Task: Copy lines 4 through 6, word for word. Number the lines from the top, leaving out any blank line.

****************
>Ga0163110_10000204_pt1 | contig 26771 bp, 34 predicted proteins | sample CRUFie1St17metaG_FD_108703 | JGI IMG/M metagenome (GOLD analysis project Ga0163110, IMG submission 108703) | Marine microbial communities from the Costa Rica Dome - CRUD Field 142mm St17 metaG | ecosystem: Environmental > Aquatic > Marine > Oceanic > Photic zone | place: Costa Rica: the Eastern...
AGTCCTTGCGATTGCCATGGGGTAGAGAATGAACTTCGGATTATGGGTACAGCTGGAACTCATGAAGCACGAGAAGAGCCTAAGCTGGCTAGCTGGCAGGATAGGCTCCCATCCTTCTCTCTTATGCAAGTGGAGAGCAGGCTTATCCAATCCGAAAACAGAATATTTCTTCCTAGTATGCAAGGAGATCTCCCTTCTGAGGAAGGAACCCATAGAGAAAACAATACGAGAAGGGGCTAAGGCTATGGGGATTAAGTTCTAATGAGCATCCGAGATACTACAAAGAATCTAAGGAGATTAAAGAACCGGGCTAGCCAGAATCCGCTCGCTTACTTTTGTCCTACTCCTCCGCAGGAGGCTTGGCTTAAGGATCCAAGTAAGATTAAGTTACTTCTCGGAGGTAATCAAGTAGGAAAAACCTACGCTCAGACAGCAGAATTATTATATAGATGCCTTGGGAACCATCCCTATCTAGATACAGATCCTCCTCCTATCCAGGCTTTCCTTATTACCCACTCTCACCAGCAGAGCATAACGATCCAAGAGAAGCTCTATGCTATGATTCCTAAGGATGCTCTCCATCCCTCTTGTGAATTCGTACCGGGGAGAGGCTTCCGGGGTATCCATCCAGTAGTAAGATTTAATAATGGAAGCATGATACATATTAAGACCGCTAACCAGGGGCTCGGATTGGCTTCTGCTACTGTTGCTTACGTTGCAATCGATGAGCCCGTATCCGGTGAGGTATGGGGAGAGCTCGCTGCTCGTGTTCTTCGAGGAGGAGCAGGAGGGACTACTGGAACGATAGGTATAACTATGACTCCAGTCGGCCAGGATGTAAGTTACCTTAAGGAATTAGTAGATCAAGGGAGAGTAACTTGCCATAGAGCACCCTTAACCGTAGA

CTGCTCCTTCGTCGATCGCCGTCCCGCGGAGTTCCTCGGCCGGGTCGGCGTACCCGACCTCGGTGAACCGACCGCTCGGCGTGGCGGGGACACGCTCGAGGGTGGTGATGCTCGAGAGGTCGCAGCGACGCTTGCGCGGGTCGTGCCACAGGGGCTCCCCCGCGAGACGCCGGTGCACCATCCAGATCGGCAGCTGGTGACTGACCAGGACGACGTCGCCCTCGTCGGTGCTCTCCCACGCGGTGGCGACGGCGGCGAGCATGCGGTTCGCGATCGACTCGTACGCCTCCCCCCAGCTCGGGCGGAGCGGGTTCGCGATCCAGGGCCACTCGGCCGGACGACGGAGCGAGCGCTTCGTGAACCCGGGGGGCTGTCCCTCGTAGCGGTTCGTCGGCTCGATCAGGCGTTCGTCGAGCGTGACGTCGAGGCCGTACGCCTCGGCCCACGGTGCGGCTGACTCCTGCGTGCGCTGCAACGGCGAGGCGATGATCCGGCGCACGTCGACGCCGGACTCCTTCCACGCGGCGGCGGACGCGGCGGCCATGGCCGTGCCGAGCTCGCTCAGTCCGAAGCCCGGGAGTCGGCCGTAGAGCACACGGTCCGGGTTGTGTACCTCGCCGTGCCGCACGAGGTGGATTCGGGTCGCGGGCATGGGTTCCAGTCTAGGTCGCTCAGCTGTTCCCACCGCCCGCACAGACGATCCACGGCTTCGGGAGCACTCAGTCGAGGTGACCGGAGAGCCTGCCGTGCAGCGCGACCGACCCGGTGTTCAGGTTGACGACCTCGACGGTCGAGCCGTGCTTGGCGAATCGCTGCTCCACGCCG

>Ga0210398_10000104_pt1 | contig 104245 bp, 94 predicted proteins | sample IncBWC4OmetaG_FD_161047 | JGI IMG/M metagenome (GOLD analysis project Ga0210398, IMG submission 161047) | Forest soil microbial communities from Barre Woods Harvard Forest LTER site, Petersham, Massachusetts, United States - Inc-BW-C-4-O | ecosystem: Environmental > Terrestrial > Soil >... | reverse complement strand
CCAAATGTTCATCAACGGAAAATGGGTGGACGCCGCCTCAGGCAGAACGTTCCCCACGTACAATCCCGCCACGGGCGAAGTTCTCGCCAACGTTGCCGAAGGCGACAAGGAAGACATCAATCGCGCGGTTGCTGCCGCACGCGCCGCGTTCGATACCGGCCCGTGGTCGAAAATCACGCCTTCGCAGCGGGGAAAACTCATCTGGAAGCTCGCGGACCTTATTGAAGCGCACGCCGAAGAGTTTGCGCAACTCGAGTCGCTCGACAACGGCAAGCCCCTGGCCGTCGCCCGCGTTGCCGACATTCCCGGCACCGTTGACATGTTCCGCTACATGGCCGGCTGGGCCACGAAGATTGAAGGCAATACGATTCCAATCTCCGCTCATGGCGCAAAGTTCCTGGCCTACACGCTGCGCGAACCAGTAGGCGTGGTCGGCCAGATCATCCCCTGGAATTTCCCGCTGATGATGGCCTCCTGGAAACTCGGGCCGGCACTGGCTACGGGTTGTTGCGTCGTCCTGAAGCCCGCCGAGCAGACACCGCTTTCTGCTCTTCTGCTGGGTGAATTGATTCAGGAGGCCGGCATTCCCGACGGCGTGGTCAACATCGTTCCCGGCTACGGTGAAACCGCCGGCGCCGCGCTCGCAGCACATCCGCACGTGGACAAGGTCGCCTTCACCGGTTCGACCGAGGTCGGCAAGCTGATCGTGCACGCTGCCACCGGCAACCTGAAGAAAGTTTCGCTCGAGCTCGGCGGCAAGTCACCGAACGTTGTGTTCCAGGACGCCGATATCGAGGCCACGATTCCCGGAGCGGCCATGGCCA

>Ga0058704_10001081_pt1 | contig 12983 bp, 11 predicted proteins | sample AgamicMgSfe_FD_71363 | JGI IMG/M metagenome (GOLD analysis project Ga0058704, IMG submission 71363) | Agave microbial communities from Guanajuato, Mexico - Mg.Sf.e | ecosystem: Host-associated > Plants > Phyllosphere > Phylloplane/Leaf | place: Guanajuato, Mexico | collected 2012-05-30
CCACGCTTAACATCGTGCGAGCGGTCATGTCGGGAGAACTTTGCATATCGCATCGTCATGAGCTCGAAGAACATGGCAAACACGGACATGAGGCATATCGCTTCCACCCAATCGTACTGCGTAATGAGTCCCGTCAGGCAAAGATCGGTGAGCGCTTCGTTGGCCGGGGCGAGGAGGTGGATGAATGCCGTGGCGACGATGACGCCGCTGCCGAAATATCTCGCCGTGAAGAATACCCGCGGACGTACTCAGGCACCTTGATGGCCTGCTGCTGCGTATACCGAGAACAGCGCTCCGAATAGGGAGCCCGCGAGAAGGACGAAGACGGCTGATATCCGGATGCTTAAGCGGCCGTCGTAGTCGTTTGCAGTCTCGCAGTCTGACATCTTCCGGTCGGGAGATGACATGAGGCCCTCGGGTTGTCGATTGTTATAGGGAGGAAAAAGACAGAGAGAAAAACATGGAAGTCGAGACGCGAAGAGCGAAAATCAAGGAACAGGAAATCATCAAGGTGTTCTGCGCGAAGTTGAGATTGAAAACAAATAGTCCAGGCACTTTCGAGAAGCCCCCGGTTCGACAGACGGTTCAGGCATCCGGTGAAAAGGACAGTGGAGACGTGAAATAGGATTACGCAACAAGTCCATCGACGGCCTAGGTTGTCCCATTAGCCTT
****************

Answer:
>Ga0210398_10000104_pt1 | contig 104245 bp, 94 predicted proteins | sample IncBWC4OmetaG_FD_161047 | JGI IMG/M metagenome (GOLD analysis project Ga0210398, IMG submission 161047) | Forest soil microbial communities from Barre Woods Harvard Forest LTER site, Petersham, Massachusetts, United States - Inc-BW-C-4-O | ecosystem: Environmental > Terrestrial > Soil >... | reverse complement strand
CCAAATGTTCATCAACGGAAAATGGGTGGACGCCGCCTCAGGCAGAACGTTCCCCACGTACAATCCCGCCACGGGCGAAGTTCTCGCCAACGTTGCCGAAGGCGACAAGGAAGACATCAATCGCGCGGTTGCTGCCGCACGCGCCGCGTTCGATACCGGCCCGTGGTCGAAAATCACGCCTTCGCAGCGGGGAAAACTCATCTGGAAGCTCGCGGACCTTATTGAAGCGCACGCCGAAGAGTTTGCGCAACTCGAGTCGCTCGACAACGGCAAGCCCCTGGCCGTCGCCCGCGTTGCCGACATTCCCGGCACCGTTGACATGTTCCGCTACATGGCCGGCTGGGCCACGAAGATTGAAGGCAATACGATTCCAATCTCCGCTCATGGCGCAAAGTTCCTGGCCTACACGCTGCGCGAACCAGTAGGCGTGGTCGGCCAGATCATCCCCTGGAATTTCCCGCTGATGATGGCCTCCTGGAAACTCGGGCCGGCACTGGCTACGGGTTGTTGCGTCGTCCTGAAGCCCGCCGAGCAGACACCGCTTTCTGCTCTTCTGCTGGGTGAATTGATTCAGGAGGCCGGCATTCCCGACGGCGTGGTCAACATCGTTCCCGGCTACGGTGAAACCGCCGGCGCCGCGCTCGCAGCACATCCGCACGTGGACAAGGTCGCCTTCACCGGTTCGACCGAGGTCGGCAAGCTGATCGTGCACGCTGCCACCGGCAACCTGAAGAAAGTTTCGCTCGAGCTCGGCGGCAAGTCACCGAACGTTGTGTTCCAGGACGCCGATATCGAGGCCACGATTCCCGGAGCGGCCATGGCCA

>Ga0058704_10001081_pt1 | contig 12983 bp, 11 predicted proteins | sample AgamicMgSfe_FD_71363 | JGI IMG/M metagenome (GOLD analysis project Ga0058704, IMG submission 71363) | Agave microbial communities from Guanajuato, Mexico - Mg.Sf.e | ecosystem: Host-associated > Plants > Phyllosphere > Phylloplane/Leaf | place: Guanajuato, Mexico | collected 2012-05-30